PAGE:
Ruth Jebet, the Kenya-born Olympic 3000m steeplechase champion and world-record holder, was also suspended this year and charged with using EPO.

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Semenya hearing ends, decision in ‘pivotal’ case late March

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LAUSANNE, Switzerland (AP) — Caster Semenya was given “the last word” when a week-long hearing at sport’s highest court ended Friday, and her decade-long battle with track and field’s ruling body neared a conclusion.

The two-time Olympic 800-meter champion from South Africa appealed to the Court of Arbitration for Sport against the IAAF’s proposed hormone regulations, which would require Semenya and other female athletes with naturally high levels of testosterone to lower them through medication to compete at world-class events.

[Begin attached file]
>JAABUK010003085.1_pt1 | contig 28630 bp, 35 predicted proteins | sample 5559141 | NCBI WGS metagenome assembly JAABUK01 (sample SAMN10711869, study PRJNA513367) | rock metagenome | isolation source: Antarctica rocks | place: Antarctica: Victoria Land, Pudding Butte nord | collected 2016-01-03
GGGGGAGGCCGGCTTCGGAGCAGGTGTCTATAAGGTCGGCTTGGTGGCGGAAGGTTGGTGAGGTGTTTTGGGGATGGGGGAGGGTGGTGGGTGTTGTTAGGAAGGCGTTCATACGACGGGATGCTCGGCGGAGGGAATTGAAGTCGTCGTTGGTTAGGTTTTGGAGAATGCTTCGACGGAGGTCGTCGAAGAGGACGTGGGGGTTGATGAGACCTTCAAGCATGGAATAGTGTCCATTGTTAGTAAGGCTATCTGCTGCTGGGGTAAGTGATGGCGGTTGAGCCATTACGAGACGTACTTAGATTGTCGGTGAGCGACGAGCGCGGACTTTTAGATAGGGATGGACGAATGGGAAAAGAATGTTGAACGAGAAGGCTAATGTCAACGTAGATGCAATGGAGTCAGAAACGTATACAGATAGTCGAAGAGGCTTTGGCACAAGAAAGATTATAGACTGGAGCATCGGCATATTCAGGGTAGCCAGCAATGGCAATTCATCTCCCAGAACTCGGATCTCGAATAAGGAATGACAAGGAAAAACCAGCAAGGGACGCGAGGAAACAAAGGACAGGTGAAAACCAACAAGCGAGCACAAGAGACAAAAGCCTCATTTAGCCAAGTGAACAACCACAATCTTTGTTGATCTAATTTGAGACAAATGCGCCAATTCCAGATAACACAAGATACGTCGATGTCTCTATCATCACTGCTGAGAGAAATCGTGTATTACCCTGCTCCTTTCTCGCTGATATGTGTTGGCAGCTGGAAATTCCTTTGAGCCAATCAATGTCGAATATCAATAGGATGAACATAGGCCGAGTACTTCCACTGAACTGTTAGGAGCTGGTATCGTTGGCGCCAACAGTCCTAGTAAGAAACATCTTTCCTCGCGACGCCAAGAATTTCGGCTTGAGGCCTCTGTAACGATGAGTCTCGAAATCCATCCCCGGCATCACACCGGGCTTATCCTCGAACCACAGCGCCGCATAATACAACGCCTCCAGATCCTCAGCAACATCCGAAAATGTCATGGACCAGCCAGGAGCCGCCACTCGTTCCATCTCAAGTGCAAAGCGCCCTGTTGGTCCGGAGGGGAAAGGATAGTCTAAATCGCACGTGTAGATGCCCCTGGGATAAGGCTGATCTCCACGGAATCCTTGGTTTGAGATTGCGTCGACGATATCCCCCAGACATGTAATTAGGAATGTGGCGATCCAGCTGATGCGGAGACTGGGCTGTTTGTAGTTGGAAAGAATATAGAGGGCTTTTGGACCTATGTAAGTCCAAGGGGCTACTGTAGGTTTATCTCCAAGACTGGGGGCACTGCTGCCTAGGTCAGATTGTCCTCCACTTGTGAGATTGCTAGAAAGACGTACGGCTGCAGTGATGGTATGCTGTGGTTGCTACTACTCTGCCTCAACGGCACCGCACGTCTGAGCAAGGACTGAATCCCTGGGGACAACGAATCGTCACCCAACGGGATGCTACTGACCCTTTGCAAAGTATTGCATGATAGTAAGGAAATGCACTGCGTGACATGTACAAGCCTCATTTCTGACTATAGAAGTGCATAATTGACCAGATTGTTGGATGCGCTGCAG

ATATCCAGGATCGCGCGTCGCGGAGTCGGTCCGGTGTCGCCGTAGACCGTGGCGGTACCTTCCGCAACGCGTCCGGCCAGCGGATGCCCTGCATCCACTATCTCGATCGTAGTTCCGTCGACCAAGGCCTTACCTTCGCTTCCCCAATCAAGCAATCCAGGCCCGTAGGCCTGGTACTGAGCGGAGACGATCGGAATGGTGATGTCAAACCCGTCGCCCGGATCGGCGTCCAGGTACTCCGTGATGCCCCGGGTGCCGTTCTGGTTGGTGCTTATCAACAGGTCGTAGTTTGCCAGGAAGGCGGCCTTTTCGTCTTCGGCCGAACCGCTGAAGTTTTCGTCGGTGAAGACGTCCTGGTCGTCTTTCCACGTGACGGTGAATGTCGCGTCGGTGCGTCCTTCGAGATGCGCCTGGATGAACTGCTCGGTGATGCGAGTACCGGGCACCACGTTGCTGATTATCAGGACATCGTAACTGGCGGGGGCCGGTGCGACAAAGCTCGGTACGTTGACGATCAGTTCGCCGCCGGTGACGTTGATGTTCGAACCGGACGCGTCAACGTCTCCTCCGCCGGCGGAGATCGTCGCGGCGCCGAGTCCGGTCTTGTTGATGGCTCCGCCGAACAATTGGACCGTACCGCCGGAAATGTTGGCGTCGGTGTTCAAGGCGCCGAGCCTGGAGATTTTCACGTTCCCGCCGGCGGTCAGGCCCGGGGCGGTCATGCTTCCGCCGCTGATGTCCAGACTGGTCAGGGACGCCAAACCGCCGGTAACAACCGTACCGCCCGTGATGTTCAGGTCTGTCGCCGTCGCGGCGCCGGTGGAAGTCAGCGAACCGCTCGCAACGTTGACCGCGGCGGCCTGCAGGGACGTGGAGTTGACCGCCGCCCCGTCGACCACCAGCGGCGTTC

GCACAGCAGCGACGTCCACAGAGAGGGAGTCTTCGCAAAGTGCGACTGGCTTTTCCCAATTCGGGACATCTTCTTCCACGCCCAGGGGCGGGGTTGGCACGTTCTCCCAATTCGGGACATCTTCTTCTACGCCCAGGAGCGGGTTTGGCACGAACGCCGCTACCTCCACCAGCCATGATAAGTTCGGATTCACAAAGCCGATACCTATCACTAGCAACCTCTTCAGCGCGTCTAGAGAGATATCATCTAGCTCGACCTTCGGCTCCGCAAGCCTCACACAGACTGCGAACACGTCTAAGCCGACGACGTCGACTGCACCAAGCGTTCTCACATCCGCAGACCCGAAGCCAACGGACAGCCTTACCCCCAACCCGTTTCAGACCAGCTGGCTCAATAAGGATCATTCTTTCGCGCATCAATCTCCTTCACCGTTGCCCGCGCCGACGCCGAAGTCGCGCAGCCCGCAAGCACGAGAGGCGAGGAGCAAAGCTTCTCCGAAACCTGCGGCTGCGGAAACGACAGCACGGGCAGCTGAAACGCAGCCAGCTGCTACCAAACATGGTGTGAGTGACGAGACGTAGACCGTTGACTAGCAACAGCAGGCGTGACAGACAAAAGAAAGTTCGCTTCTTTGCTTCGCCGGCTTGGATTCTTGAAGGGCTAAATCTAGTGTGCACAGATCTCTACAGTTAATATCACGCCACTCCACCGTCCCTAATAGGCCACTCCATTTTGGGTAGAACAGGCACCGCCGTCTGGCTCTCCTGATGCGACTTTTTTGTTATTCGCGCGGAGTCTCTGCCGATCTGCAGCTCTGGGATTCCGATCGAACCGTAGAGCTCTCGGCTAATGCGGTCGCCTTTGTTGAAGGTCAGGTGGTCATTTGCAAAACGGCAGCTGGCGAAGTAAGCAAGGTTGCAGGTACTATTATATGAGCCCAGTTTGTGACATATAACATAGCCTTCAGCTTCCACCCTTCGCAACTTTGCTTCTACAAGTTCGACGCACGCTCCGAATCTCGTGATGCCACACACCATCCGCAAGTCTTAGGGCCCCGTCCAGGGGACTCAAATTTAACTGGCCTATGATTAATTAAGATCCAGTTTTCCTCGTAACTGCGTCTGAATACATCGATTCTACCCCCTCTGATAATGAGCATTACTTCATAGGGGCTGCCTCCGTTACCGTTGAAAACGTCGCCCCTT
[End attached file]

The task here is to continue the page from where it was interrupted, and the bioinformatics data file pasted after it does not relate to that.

The regulations would apply to events from 400 meters to one mile, the range of distances Semenya competes in.

The Swiss-based CAS said the verdict, in what it called one of the most “pivotal” cases it has heard, will be announced by March 26.

The decision, which will be made by three CAS judges, has repercussions for sport and how athletes with what the case refers to “as differences of sexual development (DSD)” are treated. Semenya is not the only female athlete with high natural levels of testosterone but has become the sometimes unwilling face of the issue.

The verdict could have an immediate impact on Semenya’s career: The world championships in Qatar, where she is due to defend her 800 title, open in September.

If the IAAF wins the case, she must start taking medication straight away or switch to sprints or long- distance events.

Semenya’s lawyers said at the outset of the hearing that the regulations discriminate against her and her “genetic gift.” The IAAF argued that regulations were needed to ensure fairness in the sport because the South African runner and other DSD athletes have testosterone levels in the male range, giving them an unfair advantage.